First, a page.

Almost half (44%) of the British public have either had or are going through a ‘life crisis’, a poll recently commissioned by The Open University reveals today. To help people restore their personal balance, The Open University is urging people to discover their ‘Plan P - their ‘Passion Plan’ - and realise their unfulfilled ambitions.
However, it’s not just those midway through their lives who have suffered a ‘life crisis’ and need to re-ignite their passions. Almost a third of those surveyed (29%) have been through a ‘life crisis’ between the ages of 18 and 30, suggesting millennials are particularly susceptible.
As a result, The Open University is today urging people to explore their interests by learning something new or pursuing further study in order to address the issues associated with their ‘life crises’, start realising their ambitions and to discover their ‘Plan P’.
Clare Riding, Head of Careers and Employability Services at The Open University said: “Almost two fifths (39%) of people cited embarking on a new career as a solution to their ‘life crisis’ so whilst finding a career you love can be challenging, it is also deeply rewarding. Taking time to explore your interests, both in and out of work, will help you to realise your career ambitions and will support you in finding the role that’s right for you.”
“Hockey is a real passion of mine,” Helen Richardson-Walsh, Olympic hockey player and OU student commented, “But it’s not my only interest in life. I love psychology and wanted to pursue my passions outside of my sporting career so couldn’t wait to begin my BSc with The Open University. I know I won’t be playing hockey for Britain forever so when the time is right I wanted to be ready to activate my ‘Plan P’ – and I now am, thanks to my OU degree.”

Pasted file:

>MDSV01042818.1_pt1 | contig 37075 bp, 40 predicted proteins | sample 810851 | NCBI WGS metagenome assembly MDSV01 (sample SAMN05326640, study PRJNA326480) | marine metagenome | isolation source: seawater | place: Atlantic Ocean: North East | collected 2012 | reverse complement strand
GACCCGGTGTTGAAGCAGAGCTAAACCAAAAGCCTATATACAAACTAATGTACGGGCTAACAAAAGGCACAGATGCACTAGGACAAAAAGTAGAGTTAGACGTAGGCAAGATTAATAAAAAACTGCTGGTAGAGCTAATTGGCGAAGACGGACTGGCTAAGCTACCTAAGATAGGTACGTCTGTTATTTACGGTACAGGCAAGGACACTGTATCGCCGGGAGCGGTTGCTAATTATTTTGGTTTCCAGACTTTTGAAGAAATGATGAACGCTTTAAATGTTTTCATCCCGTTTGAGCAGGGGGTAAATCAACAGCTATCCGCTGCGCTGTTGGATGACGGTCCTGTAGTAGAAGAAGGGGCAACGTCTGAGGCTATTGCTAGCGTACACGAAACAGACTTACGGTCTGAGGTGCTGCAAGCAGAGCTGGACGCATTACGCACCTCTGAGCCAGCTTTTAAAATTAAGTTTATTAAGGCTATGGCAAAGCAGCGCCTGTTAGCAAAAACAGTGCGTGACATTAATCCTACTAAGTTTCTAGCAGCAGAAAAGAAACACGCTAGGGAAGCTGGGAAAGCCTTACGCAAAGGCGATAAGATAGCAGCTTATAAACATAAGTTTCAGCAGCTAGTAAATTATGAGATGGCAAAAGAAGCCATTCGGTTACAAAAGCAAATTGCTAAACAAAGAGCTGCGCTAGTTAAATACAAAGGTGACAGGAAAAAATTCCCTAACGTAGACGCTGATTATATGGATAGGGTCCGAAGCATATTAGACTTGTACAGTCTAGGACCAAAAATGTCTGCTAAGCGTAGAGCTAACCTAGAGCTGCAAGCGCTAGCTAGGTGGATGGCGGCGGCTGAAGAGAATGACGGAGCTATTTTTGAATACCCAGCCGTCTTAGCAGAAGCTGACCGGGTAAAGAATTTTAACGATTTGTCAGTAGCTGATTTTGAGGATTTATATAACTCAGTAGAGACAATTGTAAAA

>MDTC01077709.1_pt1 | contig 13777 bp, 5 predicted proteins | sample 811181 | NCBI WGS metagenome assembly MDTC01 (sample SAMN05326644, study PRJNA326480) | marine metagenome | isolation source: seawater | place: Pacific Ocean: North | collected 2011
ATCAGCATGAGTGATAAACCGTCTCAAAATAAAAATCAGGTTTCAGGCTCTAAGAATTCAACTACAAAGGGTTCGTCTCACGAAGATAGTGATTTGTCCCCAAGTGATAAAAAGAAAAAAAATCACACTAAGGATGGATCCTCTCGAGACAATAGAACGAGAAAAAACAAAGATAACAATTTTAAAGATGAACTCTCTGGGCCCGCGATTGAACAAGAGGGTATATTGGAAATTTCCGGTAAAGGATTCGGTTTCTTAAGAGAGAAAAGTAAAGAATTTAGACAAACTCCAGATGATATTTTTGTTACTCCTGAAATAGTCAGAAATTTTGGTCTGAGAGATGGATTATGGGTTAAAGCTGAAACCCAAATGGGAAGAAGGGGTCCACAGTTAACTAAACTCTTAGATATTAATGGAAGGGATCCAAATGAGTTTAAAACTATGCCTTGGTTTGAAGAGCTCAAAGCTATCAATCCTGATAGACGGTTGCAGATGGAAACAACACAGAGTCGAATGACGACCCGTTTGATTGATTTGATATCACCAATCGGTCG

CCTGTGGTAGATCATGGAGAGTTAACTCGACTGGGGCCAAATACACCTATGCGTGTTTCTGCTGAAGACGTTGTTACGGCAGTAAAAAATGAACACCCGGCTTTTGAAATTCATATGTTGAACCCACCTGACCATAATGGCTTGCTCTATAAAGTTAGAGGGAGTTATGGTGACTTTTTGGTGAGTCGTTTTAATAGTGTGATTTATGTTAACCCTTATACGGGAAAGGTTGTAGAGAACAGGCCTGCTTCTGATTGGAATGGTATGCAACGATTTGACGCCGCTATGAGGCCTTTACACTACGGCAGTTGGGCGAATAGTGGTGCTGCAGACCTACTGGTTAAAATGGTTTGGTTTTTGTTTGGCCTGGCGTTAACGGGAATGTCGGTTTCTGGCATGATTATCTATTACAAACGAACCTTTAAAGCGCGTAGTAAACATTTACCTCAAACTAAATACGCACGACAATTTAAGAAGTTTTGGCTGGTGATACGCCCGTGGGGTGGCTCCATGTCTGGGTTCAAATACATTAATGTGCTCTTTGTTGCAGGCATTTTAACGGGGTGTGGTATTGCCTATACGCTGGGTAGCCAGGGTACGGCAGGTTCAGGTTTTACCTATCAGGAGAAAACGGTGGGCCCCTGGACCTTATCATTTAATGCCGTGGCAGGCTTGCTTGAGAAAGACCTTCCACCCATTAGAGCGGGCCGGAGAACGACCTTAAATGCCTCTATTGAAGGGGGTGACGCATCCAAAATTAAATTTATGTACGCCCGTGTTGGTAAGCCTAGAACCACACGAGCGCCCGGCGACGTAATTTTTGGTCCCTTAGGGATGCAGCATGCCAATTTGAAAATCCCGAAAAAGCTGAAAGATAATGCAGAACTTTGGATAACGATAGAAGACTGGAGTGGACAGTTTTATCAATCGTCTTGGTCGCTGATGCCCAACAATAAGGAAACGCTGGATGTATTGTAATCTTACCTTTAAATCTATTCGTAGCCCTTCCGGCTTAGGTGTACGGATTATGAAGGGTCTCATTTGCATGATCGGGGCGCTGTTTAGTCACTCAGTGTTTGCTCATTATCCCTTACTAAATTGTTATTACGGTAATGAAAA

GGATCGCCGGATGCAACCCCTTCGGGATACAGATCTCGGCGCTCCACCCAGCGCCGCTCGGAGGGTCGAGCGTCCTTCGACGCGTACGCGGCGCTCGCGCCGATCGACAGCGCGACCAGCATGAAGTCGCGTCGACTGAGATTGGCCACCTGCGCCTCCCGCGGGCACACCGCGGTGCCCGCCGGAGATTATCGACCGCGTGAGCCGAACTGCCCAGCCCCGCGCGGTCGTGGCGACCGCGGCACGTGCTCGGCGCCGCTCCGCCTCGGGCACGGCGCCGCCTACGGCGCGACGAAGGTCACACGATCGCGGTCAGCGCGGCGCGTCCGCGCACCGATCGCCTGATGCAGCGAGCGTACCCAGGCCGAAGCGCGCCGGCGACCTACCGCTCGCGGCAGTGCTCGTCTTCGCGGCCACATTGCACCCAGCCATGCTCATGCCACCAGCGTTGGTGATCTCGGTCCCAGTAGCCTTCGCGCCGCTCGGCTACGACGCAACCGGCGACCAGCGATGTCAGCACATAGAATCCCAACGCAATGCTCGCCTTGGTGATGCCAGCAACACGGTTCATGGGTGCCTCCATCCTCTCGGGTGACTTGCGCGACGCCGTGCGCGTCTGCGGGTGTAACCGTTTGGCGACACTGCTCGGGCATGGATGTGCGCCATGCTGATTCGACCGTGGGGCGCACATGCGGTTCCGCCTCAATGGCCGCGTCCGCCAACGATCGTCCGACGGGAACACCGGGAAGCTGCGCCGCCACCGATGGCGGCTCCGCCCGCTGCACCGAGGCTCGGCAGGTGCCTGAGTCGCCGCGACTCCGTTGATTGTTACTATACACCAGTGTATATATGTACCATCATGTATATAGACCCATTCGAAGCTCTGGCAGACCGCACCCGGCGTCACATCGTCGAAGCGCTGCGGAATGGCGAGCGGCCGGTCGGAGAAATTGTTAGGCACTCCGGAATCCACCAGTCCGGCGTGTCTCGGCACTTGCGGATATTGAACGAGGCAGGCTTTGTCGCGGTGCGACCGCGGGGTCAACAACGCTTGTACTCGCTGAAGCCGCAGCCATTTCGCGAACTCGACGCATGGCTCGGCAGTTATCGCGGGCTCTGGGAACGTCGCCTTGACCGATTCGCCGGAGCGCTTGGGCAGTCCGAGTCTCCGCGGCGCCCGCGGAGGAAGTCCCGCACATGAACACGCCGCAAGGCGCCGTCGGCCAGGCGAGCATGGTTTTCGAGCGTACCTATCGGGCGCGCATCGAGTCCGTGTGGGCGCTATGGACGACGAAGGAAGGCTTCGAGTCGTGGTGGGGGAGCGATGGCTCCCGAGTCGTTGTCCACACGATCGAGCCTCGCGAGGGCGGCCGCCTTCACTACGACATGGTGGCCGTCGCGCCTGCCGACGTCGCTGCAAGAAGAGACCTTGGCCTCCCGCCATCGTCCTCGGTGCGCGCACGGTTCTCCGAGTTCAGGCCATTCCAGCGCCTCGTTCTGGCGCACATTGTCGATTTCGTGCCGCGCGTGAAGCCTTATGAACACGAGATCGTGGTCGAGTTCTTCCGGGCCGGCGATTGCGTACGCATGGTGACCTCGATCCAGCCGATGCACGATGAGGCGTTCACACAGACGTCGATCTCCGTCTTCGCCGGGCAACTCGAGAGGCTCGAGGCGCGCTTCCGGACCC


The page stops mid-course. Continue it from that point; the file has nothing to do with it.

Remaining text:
Alan Campbell, Olympic rower and Open University student said, “As an athlete there will come a time that you can no longer compete at international standard, so there has to be something beyond sport. Not only this but in a high pressure, competitive career such as elite sport, you need to have other passions that keep your mind alert and focused outside of work. Rio 2016 will be my last Olympics but this isn’t a year of endings for me, it’s a year of beginnings too. I will complete my BA (Hons) in Leadership and Management with The Open University this year and can’t wait to see what new journey this will take me on.”
“The Open University changed my life,” Victoria Ann Trull, trainee teacher and OU graduate said, "I didn't choose the right degree when I left school but having some more time, and getting more life experience, helped me to better understand what I wanted to do. Thanks to The Open University, I was able to study something I'm really passionate about - physics - and I can't wait to start teaching this full time."